By this time it was well past noon and I was hungry; lunch in Stevenson, Washington sounded good.One of the tourist stern wheeler steam ships stops here meaning there is a real nice parking lot near the tracks. There is also a nice restaurant – Clark and Lewies – right on the river. I sat on the deck and had fish and chips while kite sailors made their way out on the river. No trains came by while I ate lunch and I was definitely thinking “no trains today”

Regardless, the drive is nice. Next stop Home Valley.  I was real excited about this spot. There is a little wooden pedestrian bridge over the track here with long views in each direction.

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Pedestrian Bridge near Home Valley, Washington.

That’s what I saw during my 30 minute hang-out: empty track.

Ah well, let’s keep driving.

Over the years I’ve been on the hunt for some vintage cast iron skillets.  By serendipity I was talking cast iron with buddies on two different occasions this summer. As I passed through the little town of Bingen, Washington I spotted the “Antiques and Oddities” store and those conversations jumped up in my brain so I turned in and found two gorgeous, smooth-bottom skillets. One is an 8-inch Griswold; the other a 10-inch Wagner Ware. Lodge is the primary maker of cast iron skillets today; if you have one, rub your hand over the inside – when it’s cold please! – and you’ll feel and see lots of bumps. The older cast iron cook ware were made from different molds and they have very smooth interiors. I was delighted with my find and even more delighted when I negotiated a discount for buying two skillets. I’ll post some details on these in a few weeks when I strip and re-season them.

As I was examining the skillets an east bound BNSF freight rolled through! I missed it!

On I went. The spot I had picked near The Dalles dam was way too windy – have I mentioned it gets REALLY windy out in the Columbia River Gorge? – so I didn’t stay. Then I must have entered the wrong coordinates into my Google Maps – instead of ending up at Horsethief Butte trail overlooking the tracks and the river, I ended up up in the rolling hills north of the river in the Columbia Hills Historical State Park. Which isn’t much of a park – it’s mostly a rutted dirt road through some golden fields. No trains up here for sure; but some nice views anyway.

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Looking toward Mt Hood from Columbia Hills Historical State Park

Along the way  I passed some private property abutting the park where there is a great old wagon.

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I had planned to go on out to Maryhill a few miles further up the river but it was getting past dinner time so I headed back, crossed over the Hood River bridge and spent the night in Oregon. The Best Western hotel in Hood River is right on the river along a walkway through parkland along the river bank.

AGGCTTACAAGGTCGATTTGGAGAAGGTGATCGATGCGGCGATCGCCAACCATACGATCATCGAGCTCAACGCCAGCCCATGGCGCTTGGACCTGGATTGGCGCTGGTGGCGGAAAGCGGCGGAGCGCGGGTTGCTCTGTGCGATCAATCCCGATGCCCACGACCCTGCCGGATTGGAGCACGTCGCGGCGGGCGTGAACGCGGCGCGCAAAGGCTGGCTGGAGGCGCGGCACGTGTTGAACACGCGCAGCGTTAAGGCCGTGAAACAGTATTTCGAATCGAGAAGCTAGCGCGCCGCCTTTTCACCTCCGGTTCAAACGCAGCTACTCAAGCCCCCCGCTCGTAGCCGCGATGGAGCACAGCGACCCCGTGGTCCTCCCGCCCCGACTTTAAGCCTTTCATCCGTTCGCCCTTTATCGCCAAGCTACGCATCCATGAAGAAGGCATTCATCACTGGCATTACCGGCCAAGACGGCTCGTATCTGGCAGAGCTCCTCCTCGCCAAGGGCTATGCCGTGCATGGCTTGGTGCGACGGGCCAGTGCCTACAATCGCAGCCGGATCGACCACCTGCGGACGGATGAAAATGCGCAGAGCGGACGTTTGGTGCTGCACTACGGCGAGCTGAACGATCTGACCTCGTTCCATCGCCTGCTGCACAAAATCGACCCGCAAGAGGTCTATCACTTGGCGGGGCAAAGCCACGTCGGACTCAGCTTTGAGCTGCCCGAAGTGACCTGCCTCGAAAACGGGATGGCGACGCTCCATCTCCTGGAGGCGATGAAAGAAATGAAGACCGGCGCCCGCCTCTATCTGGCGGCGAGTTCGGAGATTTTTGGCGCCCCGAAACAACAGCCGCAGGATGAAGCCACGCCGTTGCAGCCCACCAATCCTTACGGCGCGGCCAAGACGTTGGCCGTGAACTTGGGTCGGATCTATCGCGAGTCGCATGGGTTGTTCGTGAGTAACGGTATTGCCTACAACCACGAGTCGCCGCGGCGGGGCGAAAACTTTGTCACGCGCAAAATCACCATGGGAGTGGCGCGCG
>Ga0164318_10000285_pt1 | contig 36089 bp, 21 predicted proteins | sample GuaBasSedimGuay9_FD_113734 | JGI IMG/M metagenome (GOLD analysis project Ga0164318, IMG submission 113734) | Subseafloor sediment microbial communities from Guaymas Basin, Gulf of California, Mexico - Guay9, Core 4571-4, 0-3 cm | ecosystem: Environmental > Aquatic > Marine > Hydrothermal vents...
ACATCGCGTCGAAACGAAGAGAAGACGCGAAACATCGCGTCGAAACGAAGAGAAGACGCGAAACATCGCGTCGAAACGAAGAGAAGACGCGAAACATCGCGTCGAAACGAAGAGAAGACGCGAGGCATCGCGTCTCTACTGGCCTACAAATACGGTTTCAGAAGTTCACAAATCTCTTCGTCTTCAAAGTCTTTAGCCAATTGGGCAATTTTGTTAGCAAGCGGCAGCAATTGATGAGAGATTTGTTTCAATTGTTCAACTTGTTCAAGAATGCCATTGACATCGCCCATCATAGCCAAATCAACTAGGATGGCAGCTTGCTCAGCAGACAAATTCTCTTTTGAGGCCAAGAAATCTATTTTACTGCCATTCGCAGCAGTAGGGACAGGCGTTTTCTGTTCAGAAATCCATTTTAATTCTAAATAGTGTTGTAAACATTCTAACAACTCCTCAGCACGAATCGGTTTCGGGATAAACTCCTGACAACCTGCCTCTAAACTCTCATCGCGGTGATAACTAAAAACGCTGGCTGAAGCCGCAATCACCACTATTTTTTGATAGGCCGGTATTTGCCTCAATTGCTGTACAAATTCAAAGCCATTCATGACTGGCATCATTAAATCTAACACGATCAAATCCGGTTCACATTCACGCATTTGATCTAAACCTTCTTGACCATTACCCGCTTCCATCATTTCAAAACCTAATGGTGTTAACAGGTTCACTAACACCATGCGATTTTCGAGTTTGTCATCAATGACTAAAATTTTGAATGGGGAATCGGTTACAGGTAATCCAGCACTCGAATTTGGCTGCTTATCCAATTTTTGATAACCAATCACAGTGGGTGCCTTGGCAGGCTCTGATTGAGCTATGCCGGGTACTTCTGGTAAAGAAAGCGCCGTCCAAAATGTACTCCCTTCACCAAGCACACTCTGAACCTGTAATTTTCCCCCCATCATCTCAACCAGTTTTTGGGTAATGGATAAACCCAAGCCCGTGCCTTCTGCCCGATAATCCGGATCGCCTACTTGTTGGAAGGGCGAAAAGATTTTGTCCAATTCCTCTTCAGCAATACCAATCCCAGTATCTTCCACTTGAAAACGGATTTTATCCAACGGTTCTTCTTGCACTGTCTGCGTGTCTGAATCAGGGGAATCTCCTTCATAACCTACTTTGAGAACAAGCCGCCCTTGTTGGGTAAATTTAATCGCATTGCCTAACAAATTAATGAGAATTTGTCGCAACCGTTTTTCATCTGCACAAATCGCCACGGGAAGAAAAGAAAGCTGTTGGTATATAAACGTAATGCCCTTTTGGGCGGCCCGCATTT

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Hood River Bridge

I walked for a while hoping to find a place to eat but the sun was getting ready to set …

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Looking east up the Columbia River

… and I was hungry so I had a nice dinner on the deck at the motel.

I planned out my next day. Surely there must be trains on Saturday! No way could we have two slow days in a row. So, rather than going back home via I84 on the Oregon side I retraced some of my steps from Friday. Just west of the Hood River bridge is a nice parking area. No sooner had I parked than I saw the west bound Amtrak Empire Builder making good time. I got my camera up just in time to get a big blue and black blur.

But then I looked around and saw some beautiful sites. The moon was overhead.

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And Mt Hood looked like it was just across the river.

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I zoomed in on the mountain.

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After waiting some more, I headed west where I passed a west bound BNSF grain train stopped in a siding. That was cause for hope. I stopped at the pedestrian bridge in Home Valley again for half an hour or so; but no luck. I decided to go back to that nice parking lot in Stevenson to wait. After about 45 minutes with no action I started to leave when I saw a signal light turn to flashing yellow then green. I grabbed my gear and got ready.

FINALLY! The grain train I passed came into view. It’s the only train I got pictures of so, I’m going to show two.

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I headed home; disappointed I didn’t see more trains but happy with the trip overall. I got some nice pictures of the Columbia River Gorge, scored two vintage cast iron skillets, and narrowed down train watching sites.